Friday, July 3, 2009

Chair #184

—offered through Mitchell Gold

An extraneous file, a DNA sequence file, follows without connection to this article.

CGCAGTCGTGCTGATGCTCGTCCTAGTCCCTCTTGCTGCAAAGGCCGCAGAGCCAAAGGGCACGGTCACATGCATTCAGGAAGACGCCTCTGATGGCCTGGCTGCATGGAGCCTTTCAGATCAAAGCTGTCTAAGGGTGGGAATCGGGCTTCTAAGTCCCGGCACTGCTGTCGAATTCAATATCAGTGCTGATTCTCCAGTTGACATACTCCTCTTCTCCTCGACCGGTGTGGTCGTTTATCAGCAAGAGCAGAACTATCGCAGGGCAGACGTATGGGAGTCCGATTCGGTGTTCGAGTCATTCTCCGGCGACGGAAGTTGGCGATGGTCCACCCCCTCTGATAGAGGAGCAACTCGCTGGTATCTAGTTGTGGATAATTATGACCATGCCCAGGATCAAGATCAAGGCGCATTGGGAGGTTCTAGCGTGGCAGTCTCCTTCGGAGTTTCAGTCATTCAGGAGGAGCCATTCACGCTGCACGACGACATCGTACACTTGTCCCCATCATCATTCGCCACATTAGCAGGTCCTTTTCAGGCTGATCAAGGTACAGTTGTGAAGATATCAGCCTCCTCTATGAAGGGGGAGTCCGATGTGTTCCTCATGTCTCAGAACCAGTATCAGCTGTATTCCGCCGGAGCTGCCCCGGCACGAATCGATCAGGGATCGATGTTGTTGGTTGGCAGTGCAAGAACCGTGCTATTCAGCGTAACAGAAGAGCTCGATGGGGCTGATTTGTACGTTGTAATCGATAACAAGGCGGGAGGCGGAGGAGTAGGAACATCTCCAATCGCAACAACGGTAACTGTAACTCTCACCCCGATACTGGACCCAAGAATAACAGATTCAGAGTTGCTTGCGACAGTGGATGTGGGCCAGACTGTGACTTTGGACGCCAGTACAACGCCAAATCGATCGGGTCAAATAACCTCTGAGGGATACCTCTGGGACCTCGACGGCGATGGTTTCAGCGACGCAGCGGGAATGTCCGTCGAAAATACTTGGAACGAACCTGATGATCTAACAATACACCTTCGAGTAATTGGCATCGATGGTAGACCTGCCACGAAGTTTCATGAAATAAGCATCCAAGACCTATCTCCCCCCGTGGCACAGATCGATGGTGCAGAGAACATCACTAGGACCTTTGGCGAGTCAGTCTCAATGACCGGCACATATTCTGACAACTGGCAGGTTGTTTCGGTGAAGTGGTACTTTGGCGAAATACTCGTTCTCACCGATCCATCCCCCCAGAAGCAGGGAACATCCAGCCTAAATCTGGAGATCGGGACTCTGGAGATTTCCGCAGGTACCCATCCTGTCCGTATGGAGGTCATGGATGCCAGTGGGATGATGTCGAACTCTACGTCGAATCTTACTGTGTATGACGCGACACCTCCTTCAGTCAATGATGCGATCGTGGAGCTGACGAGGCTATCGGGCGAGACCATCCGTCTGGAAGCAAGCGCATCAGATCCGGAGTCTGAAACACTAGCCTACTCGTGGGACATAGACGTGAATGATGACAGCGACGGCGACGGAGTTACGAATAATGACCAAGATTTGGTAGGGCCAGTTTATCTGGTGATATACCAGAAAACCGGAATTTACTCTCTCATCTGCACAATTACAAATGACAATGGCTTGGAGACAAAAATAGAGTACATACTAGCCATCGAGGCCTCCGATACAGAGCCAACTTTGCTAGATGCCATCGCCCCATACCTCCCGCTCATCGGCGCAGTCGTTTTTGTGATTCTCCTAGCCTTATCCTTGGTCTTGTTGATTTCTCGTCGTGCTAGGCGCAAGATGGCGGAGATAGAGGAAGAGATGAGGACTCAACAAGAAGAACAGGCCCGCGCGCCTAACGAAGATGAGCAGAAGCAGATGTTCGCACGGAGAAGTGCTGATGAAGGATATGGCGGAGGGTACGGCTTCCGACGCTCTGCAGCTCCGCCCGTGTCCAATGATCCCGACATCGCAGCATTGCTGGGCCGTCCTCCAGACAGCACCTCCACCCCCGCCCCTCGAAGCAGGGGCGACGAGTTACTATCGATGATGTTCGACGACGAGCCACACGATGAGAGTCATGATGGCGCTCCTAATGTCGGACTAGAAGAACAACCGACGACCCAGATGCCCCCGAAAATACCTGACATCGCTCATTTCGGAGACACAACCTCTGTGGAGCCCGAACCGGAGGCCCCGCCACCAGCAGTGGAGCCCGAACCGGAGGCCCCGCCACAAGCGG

Thing of it as chair bling. The oversized nails make an unabashedly, glamorous and jewelry-like statement. Gold finished nails studs on furniture were once termed "bullions" by 17th-century English upholsterers. In "Close nailing" the heads of the nails almost touched — they were "close" — and sometimes there were two and even three rows of nails. Nails created the scallops around the aprons of chair seats, glittery fretwork patterns, and spiraling shiny curlicues. On trunks and boxes, they even spelled out names. America's colonists liked them for damask and horsehair upholstery. Ornamental nailing was a British and American phenomenon. The Dutch and Spanish were quite serious about their nails. In the 18th century, upholsterers used three separate tools: an awl, to make the hole in the wooden frame; a delicate upholstery hammer with a small business end, and two prongs at the back for picking up individual nails or pulling out old ones; and a driving bolt to protect gilt nailheads from the hammer.

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